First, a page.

By Julia Wheeler
BBC News, Kuwait City
Kuwaiti women go to the polls for the first time on Thursday in the country's hastily called parliamentary elections.
Twenty-eight women from a total of more than 250 candidates are standing for office a year ahead of schedule.
Kuwaiti women are already involved in most other areas of society
They have had a relatively short time in which to campaign - the polls were called early after a dispute about electoral reform between the government and opposition MPs.
It saw the emir dissolve parliament when the rebels called the prime minister to account over his government's actions.
The lack of preparation time - less than six weeks - is being given as one reason that women may not be as successful as they hope in this election.
Social change in the region is a gradual process and people take time to be convinced.
Kuwaiti women are involved in most other elements of their society, particularly business and education.
The country has the longest standing tradition of parliamentary democracy in the region, so it is anachronistic that it is one of the last Gulf states to give women their voice at the ballot box.
The Islamists who voted against the move for so long on social and religious grounds have found themselves having to persuade women to vote for them.
Of course, they do not want to see women sitting in parliament - this, they maintain, is not the way of Islam.
Those campaigning on the religious ticket speak brightly of their chances and believe many of their supporters will prove to be women.
The female candidates too, are optimistic. Many of them are Western-educated and play important roles in other aspects of the community. They believe their time has come.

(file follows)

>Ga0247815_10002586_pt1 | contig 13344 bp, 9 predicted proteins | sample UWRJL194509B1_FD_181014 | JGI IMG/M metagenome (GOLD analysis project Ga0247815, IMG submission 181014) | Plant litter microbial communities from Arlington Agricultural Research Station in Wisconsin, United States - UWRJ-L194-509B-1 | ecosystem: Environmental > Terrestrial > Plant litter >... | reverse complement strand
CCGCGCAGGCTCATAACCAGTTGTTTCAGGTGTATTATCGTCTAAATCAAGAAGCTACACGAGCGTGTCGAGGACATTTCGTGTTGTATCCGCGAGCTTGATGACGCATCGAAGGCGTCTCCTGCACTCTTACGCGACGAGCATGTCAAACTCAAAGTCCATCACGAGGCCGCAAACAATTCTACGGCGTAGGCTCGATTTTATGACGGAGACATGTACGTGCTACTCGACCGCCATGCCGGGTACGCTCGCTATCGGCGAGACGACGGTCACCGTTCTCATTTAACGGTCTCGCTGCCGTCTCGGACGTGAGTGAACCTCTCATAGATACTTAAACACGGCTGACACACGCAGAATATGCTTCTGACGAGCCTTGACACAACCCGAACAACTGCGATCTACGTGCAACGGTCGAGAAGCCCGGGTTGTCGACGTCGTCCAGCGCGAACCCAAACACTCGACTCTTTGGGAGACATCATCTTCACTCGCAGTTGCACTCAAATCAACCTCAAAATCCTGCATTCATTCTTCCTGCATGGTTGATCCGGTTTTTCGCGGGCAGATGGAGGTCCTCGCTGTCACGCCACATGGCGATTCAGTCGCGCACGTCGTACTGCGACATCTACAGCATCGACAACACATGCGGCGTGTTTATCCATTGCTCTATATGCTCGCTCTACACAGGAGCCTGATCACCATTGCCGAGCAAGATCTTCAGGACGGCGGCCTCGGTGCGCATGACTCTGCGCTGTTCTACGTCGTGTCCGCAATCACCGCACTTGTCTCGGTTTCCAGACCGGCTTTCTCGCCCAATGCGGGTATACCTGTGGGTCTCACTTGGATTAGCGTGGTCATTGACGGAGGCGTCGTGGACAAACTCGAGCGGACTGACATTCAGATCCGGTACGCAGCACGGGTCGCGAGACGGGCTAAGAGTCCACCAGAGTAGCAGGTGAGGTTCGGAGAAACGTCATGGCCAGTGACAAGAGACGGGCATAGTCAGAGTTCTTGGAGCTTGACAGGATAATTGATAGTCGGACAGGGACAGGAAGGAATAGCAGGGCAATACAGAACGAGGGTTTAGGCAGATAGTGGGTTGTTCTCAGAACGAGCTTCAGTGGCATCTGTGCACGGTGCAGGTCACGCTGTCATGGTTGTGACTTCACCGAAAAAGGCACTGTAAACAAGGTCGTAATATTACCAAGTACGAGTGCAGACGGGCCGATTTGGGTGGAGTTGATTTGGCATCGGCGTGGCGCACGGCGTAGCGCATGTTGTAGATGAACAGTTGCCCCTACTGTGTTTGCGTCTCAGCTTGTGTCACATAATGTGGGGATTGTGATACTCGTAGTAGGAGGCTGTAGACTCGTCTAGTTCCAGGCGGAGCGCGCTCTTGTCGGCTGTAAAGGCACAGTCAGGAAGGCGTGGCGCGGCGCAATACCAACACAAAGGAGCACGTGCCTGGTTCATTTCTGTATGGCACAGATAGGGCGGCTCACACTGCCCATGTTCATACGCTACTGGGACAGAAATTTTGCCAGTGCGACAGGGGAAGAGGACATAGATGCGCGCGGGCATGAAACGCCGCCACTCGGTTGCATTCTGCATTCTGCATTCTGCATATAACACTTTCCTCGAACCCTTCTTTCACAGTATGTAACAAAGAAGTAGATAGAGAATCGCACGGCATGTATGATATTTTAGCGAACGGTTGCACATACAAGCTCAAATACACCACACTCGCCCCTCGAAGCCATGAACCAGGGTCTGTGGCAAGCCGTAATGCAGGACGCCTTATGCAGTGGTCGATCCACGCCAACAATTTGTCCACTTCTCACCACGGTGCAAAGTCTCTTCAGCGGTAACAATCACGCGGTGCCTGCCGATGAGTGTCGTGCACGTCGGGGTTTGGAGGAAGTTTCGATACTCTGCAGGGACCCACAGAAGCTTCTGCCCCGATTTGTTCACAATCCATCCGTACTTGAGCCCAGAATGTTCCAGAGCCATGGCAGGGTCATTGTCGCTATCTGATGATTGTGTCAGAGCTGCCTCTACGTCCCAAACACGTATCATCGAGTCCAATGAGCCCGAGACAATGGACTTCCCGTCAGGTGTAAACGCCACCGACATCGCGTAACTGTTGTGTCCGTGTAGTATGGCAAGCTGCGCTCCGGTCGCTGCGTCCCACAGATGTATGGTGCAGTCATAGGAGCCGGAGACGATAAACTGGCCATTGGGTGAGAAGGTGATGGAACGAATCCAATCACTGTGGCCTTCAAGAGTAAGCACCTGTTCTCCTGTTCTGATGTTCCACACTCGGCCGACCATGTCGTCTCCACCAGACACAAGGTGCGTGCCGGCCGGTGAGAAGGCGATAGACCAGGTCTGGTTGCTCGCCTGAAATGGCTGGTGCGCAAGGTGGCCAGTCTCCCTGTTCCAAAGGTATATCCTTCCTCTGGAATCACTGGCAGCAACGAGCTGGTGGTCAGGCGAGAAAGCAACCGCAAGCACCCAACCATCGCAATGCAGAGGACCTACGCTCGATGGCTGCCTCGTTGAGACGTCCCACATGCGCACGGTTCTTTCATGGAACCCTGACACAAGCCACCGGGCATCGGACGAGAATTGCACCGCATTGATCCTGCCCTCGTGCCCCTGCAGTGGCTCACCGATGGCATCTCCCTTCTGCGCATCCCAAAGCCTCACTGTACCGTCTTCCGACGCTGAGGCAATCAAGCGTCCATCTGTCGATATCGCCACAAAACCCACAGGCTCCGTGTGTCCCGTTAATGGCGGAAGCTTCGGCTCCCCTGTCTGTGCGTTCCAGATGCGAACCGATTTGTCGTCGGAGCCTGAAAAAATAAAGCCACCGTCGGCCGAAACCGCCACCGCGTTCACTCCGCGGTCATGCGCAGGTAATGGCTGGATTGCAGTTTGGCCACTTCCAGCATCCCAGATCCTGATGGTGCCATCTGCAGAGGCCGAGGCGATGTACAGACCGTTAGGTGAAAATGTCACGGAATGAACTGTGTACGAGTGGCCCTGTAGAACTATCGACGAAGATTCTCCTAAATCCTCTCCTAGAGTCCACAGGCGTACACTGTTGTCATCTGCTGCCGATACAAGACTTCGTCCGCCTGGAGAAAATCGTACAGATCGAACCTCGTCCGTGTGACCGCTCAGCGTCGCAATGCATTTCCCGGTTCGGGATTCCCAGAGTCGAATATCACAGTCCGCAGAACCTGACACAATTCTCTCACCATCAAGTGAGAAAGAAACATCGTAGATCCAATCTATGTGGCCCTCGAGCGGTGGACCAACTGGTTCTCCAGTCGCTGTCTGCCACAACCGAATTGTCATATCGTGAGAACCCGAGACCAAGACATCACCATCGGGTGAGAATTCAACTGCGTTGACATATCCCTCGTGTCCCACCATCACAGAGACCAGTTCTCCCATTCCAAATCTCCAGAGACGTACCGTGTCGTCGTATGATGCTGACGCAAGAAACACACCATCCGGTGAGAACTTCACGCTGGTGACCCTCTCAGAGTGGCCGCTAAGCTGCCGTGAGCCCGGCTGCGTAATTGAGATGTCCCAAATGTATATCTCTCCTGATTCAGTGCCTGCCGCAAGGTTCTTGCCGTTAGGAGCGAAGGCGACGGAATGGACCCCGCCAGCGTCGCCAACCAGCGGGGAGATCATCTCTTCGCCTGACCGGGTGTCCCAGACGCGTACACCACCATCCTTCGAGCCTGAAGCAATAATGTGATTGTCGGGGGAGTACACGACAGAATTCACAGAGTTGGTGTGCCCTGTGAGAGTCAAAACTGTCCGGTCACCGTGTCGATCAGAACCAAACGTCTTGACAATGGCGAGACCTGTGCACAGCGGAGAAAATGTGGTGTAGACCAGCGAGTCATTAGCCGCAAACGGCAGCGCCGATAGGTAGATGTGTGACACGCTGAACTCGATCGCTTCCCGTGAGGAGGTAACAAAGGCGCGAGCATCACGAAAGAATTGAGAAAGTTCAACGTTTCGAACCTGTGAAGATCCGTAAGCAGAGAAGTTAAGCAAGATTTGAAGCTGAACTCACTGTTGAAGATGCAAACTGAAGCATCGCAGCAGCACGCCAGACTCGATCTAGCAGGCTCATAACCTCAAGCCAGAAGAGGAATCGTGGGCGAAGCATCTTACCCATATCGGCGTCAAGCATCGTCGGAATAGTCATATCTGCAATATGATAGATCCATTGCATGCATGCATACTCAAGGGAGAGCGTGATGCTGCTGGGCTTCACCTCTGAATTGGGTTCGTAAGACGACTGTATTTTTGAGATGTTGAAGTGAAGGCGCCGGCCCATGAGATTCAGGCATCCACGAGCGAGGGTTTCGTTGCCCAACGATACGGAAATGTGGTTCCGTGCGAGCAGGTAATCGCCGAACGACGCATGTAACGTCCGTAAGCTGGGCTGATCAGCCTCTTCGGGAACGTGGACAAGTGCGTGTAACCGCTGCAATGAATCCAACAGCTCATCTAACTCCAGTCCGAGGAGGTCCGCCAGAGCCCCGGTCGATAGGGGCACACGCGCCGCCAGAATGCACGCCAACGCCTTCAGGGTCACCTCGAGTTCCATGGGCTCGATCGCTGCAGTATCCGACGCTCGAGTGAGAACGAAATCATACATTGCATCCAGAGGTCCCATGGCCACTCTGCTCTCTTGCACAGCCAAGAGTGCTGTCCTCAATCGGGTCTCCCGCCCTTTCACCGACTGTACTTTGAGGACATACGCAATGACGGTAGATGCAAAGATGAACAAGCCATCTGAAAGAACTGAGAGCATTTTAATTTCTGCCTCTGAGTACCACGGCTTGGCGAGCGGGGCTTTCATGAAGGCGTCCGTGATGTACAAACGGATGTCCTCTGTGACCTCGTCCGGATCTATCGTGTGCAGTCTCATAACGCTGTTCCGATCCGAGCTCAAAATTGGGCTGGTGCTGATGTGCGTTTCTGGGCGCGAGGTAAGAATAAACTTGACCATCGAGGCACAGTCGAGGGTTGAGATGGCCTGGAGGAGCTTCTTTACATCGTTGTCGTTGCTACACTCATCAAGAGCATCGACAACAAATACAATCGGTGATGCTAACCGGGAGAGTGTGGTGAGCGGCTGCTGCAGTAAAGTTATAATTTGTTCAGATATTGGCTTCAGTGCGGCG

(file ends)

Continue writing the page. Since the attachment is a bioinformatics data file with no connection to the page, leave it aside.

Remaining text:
That view is reflected in the words of many young Kuwaiti women.
They say men have had the chance to prove themselves in parliament for more than 40 years and have failed. Now, they say, it is time to give women an opportunity in power.
The campaigning in Kuwait has been dominated not only by the issue of women casting their ballot for the first time, but also by the subject of corruption.
Pro-government candidates have been accused of trying to bribe the electorate to vote in their favour.
One man told me that even the type of bribes have had to change now that women have the vote. Louis Vuitton handbags have reportedly been the currency of choice in at least one constituency.
Women candidates say bribery and corruption will be less of an issue if women are voted into parliament. They say women are less susceptible to such underhand measures.
The government may have thought the female vote would be a stabilising influence on the political landscape, calculating women are more likely to vote for pro-government candidates rather than reformists looking for change.
However, other groups see this as a miscalculation, particularly when the vote comes so quickly after an unprecedented battle in parliament over electoral reform.
No-one is prepared to predict the impact of women voting for the first time in Kuwait. Many believe there will be some surprises.
The chances of a woman sitting in the next parliament are slim it seems, but whether that parliament will be made up of a majority of pro-government, Islamist or liberal MPs also remains too close to call.